What the Internet Means and Some Speculations on Why Our Media Culture Tends to Value Aggressive Rhetoric

I want to respond briefly to this really aggressive book review by Evgeny Morozov on Steven Johnson’s Future Perfect: The Case for Progress. The ideas are pretty interesting but my thinking about it concerns its rhetoric, and about why there’s so little room for nuance and qualification and subtlety in a lot of the journalism I read and watch. Here’s Morozov’s summary of Johnson’s book:

Johnson is grappling with the thorny question of what the Internet means. His conclusion, alas, is not very original: the history of the Internet tells us that decentralization is preferable to centralization. And, to quote Steve Jobs, “It just works!” Thus, early Internet protocols were built on the principle of packet switching, whereby the content to be transmitted is broken into packets, which are sent separately from each other and reassembled upon receipt. No centralized authority was needed: the packets could travel through a myriad of different routes independently of each other. The likes of Google and Wikipedia also thrive on decentralization; Google, for example, ranks sites for relevance by studying how sites link to each other. Google’s relevance index, then, emerges out of individual decisions by millions of site-owners; it is not centrally planned.

So for Johnson, the internal logic of the Internet is decentralization, and given the success of things like Google search and Wikipedia, this logic ought to be applied to social, political, and institutional problems: “When a need arises in society that goes unmet our first impulse should be to build a peer network to solve that problem.”

The obvious objection from someone like Morozov, writing for the center-left New Republic, is that Johnson is advocating for a kind of libertarianism, a flattening of institutional hierarchies. But Johnson happens to be on Morozov’s side politically. Johnson wants to preserve big government but have them think in “in newer, Internet-friendlier ways—to have them acknowledge that crowds and networks can be smarter than individuals.”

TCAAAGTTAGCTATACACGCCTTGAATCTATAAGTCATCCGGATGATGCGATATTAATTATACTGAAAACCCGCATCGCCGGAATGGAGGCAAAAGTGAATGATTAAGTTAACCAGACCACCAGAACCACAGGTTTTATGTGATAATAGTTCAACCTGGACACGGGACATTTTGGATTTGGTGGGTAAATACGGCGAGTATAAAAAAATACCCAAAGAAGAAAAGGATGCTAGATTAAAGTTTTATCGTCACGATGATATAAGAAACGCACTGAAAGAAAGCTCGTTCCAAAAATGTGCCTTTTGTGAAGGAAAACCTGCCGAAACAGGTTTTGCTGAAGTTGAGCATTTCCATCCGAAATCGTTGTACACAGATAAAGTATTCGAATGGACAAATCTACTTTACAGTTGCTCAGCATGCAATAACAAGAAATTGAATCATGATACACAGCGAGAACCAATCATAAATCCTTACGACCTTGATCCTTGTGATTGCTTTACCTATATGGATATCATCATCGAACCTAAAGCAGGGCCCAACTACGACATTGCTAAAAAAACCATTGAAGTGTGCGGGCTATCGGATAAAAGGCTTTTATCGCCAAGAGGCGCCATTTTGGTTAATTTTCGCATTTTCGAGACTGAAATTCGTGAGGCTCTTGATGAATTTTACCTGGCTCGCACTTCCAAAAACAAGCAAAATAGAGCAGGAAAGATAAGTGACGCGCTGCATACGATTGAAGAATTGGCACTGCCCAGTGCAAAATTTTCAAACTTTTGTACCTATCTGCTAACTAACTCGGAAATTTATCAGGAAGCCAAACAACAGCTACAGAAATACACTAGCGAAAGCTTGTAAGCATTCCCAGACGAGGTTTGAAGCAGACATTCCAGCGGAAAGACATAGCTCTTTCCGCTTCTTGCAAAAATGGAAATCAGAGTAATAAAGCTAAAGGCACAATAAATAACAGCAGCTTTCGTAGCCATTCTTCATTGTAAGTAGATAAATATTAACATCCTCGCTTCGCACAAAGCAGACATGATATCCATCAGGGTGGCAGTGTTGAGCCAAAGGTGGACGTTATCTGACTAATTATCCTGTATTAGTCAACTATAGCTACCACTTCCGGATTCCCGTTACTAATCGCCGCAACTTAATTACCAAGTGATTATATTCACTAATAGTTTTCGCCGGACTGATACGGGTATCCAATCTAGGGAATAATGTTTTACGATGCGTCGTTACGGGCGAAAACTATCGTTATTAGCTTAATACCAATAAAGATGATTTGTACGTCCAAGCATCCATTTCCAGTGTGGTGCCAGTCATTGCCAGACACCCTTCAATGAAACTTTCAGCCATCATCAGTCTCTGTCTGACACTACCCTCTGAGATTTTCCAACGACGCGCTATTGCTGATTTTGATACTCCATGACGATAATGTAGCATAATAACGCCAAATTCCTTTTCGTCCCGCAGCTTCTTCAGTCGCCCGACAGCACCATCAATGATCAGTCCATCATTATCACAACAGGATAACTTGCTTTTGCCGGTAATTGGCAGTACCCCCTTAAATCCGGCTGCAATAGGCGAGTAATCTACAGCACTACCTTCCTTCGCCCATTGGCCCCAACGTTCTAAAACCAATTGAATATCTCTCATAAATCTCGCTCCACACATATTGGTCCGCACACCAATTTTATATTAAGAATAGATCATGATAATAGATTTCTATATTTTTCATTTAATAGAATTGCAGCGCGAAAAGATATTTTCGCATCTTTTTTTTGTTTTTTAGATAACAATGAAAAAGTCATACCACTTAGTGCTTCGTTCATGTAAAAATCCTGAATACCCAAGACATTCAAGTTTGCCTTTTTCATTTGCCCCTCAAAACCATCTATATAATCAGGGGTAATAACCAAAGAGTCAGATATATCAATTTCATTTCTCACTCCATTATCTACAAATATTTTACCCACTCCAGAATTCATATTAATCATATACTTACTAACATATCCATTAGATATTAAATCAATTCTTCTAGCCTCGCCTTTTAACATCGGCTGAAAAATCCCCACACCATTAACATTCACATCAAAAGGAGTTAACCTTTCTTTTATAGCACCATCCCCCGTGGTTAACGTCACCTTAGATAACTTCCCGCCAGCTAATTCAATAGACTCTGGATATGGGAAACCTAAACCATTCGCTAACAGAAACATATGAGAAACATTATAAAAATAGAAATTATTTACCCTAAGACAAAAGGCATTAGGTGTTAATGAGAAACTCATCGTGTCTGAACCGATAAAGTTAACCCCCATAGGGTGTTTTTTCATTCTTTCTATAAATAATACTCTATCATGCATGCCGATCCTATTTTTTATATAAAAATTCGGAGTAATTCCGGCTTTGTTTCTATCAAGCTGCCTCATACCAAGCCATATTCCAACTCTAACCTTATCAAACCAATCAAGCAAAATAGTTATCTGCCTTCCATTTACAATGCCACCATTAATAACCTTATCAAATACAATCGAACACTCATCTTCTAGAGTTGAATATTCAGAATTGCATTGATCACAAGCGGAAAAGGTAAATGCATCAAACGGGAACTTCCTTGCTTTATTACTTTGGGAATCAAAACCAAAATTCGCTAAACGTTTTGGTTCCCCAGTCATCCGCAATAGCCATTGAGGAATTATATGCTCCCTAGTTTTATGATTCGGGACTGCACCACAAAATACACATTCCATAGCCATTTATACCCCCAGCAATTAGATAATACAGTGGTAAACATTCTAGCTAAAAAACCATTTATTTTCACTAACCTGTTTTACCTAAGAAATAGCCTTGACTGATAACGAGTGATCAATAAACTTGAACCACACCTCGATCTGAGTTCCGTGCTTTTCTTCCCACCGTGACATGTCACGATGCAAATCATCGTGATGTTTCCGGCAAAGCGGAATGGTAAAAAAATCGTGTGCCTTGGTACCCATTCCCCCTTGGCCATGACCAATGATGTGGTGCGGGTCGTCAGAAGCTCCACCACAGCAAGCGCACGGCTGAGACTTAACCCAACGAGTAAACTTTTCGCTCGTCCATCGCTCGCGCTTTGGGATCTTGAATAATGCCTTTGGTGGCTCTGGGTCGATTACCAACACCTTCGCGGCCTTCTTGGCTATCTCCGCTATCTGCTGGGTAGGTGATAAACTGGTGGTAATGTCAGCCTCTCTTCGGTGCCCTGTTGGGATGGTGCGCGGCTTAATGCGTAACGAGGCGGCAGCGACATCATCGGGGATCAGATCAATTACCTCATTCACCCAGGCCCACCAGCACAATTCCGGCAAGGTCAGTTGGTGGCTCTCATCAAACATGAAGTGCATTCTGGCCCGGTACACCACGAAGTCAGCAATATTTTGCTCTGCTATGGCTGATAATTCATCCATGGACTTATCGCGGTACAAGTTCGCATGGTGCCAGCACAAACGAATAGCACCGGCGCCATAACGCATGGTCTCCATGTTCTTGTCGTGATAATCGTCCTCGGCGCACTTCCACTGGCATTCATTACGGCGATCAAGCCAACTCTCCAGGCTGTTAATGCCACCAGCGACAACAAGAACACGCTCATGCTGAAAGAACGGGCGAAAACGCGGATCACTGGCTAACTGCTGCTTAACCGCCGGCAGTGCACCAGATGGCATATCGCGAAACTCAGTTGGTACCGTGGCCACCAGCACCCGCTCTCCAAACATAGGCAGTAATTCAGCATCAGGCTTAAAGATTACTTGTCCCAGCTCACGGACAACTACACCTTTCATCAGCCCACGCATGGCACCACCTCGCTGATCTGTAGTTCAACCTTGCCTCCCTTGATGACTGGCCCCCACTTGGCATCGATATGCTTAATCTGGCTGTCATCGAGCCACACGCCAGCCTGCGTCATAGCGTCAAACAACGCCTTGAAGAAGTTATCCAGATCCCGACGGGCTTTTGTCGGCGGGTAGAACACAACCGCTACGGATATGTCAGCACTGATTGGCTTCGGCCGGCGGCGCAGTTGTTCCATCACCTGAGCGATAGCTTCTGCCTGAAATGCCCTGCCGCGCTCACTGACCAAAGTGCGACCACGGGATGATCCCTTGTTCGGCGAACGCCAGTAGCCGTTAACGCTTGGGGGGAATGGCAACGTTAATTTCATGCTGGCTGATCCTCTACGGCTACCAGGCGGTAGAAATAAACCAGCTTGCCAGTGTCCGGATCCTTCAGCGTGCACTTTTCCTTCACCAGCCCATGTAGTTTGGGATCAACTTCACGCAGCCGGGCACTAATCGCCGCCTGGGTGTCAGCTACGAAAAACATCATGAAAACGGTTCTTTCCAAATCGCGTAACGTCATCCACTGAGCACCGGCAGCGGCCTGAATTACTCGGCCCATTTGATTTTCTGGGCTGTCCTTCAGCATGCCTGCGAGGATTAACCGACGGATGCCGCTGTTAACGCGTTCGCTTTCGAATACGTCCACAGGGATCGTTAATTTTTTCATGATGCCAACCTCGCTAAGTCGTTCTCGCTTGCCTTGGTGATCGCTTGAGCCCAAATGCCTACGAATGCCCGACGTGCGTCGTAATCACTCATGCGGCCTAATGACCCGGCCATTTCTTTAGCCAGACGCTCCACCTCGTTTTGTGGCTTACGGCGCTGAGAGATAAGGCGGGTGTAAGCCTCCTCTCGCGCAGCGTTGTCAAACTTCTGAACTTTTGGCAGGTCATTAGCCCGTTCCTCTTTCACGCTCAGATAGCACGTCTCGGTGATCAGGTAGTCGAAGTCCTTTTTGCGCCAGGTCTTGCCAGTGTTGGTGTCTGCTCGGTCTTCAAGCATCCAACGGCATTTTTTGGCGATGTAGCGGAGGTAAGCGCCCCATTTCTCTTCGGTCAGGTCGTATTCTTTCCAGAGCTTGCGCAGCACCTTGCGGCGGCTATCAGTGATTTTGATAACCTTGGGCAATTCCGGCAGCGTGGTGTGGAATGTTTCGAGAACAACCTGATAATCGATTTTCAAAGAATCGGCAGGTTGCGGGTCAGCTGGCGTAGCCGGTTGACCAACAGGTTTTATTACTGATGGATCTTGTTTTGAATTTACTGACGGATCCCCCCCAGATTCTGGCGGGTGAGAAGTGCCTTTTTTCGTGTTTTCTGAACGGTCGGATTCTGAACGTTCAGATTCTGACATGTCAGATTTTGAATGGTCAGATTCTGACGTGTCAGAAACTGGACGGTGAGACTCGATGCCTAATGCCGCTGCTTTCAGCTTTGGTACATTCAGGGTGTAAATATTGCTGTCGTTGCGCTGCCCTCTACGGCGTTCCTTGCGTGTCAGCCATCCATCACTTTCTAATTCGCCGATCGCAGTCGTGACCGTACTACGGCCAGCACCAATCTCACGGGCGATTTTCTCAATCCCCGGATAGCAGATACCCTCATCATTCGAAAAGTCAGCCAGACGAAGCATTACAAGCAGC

So what’s Morozov’s angle? It’s that Johnson is blind to the powers of hierarchy, central planning, and expert decision-making. Once he’s formed this axe he begins grinding it against example after example. Johnson cites NYC’s 3-1-1 hotline as a model of decentralization. Morozov replies, 3-1-1 was actually a move to centralize all the 400 different city hotlines. Etc. Etc.

It’s not that Morozov doesn’t have fair objections. It’s that he doesn’t really allow a fair showing of Johnson’s ideas. They’re smothered out by Morozov’s ideological objections. (Turns out Morozov has a book with the subtitle “The Folly of Technological Solutionism,” which makes me wonder about the New Republic’s editorial staff and the point of bringing together two diametrically opposed views such as Morozov-Johnson, other than to be sensationalistic and provocative and sell magazines. OK, so that’s probably it.) The idea of reforming the NEA based on a model like Kickstarter might find many objections. But its implications are at least new (new to me) and worth considering in detail. Wouldn’t a more just and sympathetic review say something nuanced like, Yes, there are good examples of institutions that might benefit from the decentralized logic of the Internet, but there are also examples of institutions that should continue to be hierarchical, and that the important debate is around which institutions could benefit from being structured like the Internet and which would not?

But who would want to read such a nuanced, sympathetic, basically reasonable and decent review? Is the reason that more often than not a lot of the journalism I read and watch tends toward the scathing, toward the “take-down” (a) because it sells? (b) because in a media-glutted context only the most rhetorically barbaric will be read/watched? (c) because if you want your piece to be picked up by the aggregating sites and reach a mass audience it can’t be “soft” but must be fiercely opinionated? (d) because of the general drift of media culture away from “objectivity” and toward “opinion” as evidenced by the rise of MSNBC and FOX News? (e) because essentially reasonable, non-rabid shows like The News Hour are extremely boring in themselves, but become bone-crushingly boring when placed in the context of our entertainment culture? (f) because writing broadsides and absenting from your thought nuance and subtlety is essential to the culture of journalism, has been since its origins and will continue to be?

Comments

  1. Luke says:

    Yours was first, but still thought you might be interested in this piece and this piece re: Morozov.

  2. Catherine says:

    I’m going to go with “all of the above.”

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